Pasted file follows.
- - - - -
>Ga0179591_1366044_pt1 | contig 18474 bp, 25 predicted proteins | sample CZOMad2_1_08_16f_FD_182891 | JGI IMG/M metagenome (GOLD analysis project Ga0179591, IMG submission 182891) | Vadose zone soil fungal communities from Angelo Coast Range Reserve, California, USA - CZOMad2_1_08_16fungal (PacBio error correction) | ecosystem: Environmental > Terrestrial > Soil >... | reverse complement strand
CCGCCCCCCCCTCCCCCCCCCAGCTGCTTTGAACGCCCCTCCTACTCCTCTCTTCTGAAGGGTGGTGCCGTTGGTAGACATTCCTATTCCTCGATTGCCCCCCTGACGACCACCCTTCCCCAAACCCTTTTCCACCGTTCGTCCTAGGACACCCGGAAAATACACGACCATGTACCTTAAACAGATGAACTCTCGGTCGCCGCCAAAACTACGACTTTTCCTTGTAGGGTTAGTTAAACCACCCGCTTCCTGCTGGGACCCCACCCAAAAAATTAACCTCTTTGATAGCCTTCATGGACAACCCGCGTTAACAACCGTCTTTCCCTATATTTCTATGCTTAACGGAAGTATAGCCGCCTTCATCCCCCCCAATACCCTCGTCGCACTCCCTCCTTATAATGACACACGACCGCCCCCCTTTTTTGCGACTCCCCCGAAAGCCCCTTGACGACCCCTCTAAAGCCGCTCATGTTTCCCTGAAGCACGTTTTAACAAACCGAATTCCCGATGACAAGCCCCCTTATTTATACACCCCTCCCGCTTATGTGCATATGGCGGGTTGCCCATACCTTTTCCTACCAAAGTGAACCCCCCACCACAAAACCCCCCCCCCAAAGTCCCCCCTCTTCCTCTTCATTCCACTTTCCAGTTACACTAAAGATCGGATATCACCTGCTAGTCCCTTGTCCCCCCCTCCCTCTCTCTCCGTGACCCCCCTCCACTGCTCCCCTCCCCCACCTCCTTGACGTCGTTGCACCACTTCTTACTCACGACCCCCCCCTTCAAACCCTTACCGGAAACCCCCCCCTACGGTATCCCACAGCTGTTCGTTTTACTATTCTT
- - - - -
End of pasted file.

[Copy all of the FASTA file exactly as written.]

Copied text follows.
>Ga0179591_1366044_pt1 | contig 18474 bp, 25 predicted proteins | sample CZOMad2_1_08_16f_FD_182891 | JGI IMG/M metagenome (GOLD analysis project Ga0179591, IMG submission 182891) | Vadose zone soil fungal communities from Angelo Coast Range Reserve, California, USA - CZOMad2_1_08_16fungal (PacBio error correction) | ecosystem: Environmental > Terrestrial > Soil >... | reverse complement strand
CCGCCCCCCCCTCCCCCCCCCAGCTGCTTTGAACGCCCCTCCTACTCCTCTCTTCTGAAGGGTGGTGCCGTTGGTAGACATTCCTATTCCTCGATTGCCCCCCTGACGACCACCCTTCCCCAAACCCTTTTCCACCGTTCGTCCTAGGACACCCGGAAAATACACGACCATGTACCTTAAACAGATGAACTCTCGGTCGCCGCCAAAACTACGACTTTTCCTTGTAGGGTTAGTTAAACCACCCGCTTCCTGCTGGGACCCCACCCAAAAAATTAACCTCTTTGATAGCCTTCATGGACAACCCGCGTTAACAACCGTCTTTCCCTATATTTCTATGCTTAACGGAAGTATAGCCGCCTTCATCCCCCCCAATACCCTCGTCGCACTCCCTCCTTATAATGACACACGACCGCCCCCCTTTTTTGCGACTCCCCCGAAAGCCCCTTGACGACCCCTCTAAAGCCGCTCATGTTTCCCTGAAGCACGTTTTAACAAACCGAATTCCCGATGACAAGCCCCCTTATTTATACACCCCTCCCGCTTATGTGCATATGGCGGGTTGCCCATACCTTTTCCTACCAAAGTGAACCCCCCACCACAAAACCCCCCCCCCAAAGTCCCCCCTCTTCCTCTTCATTCCACTTTCCAGTTACACTAAAGATCGGATATCACCTGCTAGTCCCTTGTCCCCCCCTCCCTCTCTCTCCGTGACCCCCCTCCACTGCTCCCCTCCCCCACCTCCTTGACGTCGTTGCACCACTTCTTACTCACGACCCCCCCCTTCAAACCCTTACCGGAAACCCCCCCCTACGGTATCCCACAGCTGTTCGTTTTACTATTCTT